HRDQ has been a leading resource for the training community for over forty years. Facilitators, coaches, consultants, organization development professionals, managers, supervisors and leaders; really anyone who shares our passion for soft-skills training and performance improvement can benefit from our products and services.

Ten Ways to Build Trust with ‘Trust: The Ultimate Test’

Posted by HRDQ on 06/25/2018 to Interpersonal Skills

How to build trust with employees in the workplace in 2018

Trust is an important element of every relationship – both personal and professional. If there isn’t a fundamental basis of trust in a work environment, everyone can fail. Managers need to trust their employees to do the job they were hired to do, and employees need to trust that their managers will lead them to success. But when trust is lacking, how can it be improved?

There are a few ways to gain trust in the workplace. Try to build on trust as you continue to develop your team. Here are some ways to increase trust:

  1. Act with integrity. Make sure that what you say and do is in line with what you really believe – this is the essence of integrity. A reputation for integrity is what helps others to trust you.
  2. Judge substance, not image. Others generally realize when they have been evaluated on looks alone and they often reciprocate with suspicion rather than trust. Substance is key in work relationships.
  3. Offer status reports and forecasts. Keeping others informed of your actions and future plans helps them feel more comfortable, which makes them less likely to not trust you.
  4. Confront tough issues. When people avoid difficulties, others see them as being less than honest. Sweeping unpleasantness under the rug can make others wonder what you’re hiding.
  5. Make sure to listen. People find it hard to trust others who don’t listen to them. It’s hard for you to act in their best interests if you aren’t aware of what those interests are.
  6. Display your talents. If you want to earn others’ trust, you need to provide frequent, consistent demonstrations of what you are capable of. Show your talents so others respect your abilities.
  7. Be respectful. Trust and openness go hand-in-hand, but to be open, people need to feel safe expressing their true ideas, opinions, and beliefs.
  8. Make realistic commitments and keep them. Over-promising and under-delivering will erode others’ trust in you. Your current actions are the basis for others’ predictions about your future behavior.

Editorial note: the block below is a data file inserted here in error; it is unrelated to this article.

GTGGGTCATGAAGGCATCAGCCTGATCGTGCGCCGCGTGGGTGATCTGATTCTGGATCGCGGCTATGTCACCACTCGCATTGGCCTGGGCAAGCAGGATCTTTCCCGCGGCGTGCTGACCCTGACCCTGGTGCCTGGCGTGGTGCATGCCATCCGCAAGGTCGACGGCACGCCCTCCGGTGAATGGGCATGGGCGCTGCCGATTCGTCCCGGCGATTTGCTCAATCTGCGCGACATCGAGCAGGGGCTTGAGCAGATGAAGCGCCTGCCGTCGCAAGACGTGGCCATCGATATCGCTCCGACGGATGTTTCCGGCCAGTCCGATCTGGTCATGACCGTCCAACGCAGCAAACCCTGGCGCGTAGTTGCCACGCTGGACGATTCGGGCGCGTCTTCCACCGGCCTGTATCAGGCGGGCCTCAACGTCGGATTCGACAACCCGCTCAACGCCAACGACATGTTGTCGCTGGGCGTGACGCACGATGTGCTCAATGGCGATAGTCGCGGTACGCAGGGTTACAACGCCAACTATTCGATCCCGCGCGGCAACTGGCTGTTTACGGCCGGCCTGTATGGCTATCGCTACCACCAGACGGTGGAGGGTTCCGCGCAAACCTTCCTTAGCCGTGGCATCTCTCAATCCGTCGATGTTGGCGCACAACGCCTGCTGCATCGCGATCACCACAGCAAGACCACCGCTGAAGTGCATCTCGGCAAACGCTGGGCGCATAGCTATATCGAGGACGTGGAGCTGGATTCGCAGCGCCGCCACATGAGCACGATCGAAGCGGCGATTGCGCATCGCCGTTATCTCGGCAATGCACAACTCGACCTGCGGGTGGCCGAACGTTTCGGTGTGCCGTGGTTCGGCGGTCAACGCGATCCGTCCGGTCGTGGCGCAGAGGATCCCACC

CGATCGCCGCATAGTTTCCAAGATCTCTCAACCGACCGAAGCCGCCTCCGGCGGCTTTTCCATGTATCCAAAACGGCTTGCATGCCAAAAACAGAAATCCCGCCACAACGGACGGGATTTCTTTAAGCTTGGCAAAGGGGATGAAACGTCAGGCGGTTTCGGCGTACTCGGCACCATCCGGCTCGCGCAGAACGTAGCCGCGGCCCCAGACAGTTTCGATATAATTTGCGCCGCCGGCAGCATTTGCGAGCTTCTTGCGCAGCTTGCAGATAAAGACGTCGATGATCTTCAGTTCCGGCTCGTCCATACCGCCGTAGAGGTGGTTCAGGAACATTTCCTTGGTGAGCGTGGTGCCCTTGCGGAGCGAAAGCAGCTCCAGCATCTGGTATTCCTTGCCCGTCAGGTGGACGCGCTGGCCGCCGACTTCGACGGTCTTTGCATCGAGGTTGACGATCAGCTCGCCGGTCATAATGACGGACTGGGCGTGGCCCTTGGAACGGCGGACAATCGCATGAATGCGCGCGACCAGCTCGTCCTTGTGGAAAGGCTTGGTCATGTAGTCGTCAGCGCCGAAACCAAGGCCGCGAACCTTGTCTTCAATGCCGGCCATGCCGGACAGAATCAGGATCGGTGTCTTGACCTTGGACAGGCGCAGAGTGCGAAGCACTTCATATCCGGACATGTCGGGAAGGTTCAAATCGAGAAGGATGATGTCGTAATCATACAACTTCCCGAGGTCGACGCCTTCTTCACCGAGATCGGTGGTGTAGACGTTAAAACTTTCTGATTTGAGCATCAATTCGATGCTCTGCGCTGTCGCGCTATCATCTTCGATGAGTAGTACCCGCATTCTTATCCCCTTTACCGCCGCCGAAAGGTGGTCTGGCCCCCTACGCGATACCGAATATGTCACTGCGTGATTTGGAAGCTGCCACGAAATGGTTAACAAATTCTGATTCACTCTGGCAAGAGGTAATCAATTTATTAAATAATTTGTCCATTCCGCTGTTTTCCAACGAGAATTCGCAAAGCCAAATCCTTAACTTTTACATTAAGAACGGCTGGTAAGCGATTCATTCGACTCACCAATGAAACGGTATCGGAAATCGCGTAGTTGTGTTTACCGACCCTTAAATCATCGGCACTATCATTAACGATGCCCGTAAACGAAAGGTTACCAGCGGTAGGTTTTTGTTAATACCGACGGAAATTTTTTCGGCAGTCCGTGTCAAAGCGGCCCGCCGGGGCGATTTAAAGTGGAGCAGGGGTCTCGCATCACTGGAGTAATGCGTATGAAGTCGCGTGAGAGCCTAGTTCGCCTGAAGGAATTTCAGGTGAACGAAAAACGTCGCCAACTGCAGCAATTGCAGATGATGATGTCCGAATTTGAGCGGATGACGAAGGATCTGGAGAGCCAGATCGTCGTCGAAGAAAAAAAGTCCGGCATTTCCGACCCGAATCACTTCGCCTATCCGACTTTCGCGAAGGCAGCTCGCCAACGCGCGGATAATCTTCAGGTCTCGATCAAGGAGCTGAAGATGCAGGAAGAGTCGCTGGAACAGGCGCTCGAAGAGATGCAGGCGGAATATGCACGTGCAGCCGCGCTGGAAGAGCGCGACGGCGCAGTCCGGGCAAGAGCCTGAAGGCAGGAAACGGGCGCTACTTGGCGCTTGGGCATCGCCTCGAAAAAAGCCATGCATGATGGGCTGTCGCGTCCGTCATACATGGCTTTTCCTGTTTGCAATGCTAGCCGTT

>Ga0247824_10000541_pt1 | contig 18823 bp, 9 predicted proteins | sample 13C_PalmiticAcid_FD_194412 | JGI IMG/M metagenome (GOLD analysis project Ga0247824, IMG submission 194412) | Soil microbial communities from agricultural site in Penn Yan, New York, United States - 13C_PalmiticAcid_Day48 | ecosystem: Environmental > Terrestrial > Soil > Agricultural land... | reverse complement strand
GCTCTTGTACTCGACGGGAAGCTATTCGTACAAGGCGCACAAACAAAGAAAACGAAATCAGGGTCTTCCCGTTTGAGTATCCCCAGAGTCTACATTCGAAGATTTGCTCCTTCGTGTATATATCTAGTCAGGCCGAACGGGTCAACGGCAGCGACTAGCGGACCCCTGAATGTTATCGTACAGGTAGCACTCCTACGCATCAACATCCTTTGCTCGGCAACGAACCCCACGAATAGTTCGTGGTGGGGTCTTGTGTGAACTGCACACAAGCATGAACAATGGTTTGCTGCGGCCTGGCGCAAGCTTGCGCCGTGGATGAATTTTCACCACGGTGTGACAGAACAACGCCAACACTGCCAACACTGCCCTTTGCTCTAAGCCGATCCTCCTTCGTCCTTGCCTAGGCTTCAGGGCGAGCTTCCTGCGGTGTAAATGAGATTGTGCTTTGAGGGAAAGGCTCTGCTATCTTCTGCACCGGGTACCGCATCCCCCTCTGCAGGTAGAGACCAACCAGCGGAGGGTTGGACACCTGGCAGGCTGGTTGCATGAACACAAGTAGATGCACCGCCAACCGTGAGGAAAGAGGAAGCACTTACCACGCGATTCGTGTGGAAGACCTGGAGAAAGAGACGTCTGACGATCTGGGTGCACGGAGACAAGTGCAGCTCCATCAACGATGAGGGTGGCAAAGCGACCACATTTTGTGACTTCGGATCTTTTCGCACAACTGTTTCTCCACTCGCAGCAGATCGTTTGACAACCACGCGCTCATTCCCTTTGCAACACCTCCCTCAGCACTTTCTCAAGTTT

9. Set high expectations. By establishing high expectations, you are implicitly saying you believe the person can and will deliver. Keep people on your team who will work to meet your expectation.
  10. Rigorously evaluate employees. When you are clear about someone’s strengths and weaknesses, you can feel safe giving them freedom in those areas in which they excel. Evaluate your employees thoroughly to assess what they are capable of.

There is a helpful tool that allows managers and employees to develop trust skills. ‘Trust: The Ultimate Test, Second Edition’ helps facilitators explore the sensitive issue of trust without creating defensiveness. This 24-item assessment gives insight on the dimensions of trust-related behaviors and allows participants to find a deeper understanding of trust which they can apply to their individual, team and organizational relationships.

‘Trust’ is helpful in a situation where one or more low-trust relationships are hurting an entire team's productivity; where a leader wants to provide intensive, one-on-one coaching for managers; where two peers need to address the issue of trust in their relationship; and where leaders want to assess an employee’s readiness for alternative work arrangements that require a high level of trust.

‘Trust: The Ultimate Test’ is based on the elements of trust described by Mayer. The assessment reviews research on trust and how the evidence of trust in people’s behavior can be distilled into four distinct areas. These four areas are the four “dimensions” measured by the trust self-assessment:

  • Evidence of Lack of Monitoring
  • Evidence of Benevolence
  • Evidence of Openness
  • Evidence of Risk Taking

‘Trust’ will allow participants to identify one's individual tendency to trust; to understand the factors that affect the decision to trust; to discover four groups of behavior that indicate trust; and to learn how to improve one’s trust level. It will help improve the relationships of everyone in the workplace in an efficient manner. Learn more about improving trust here: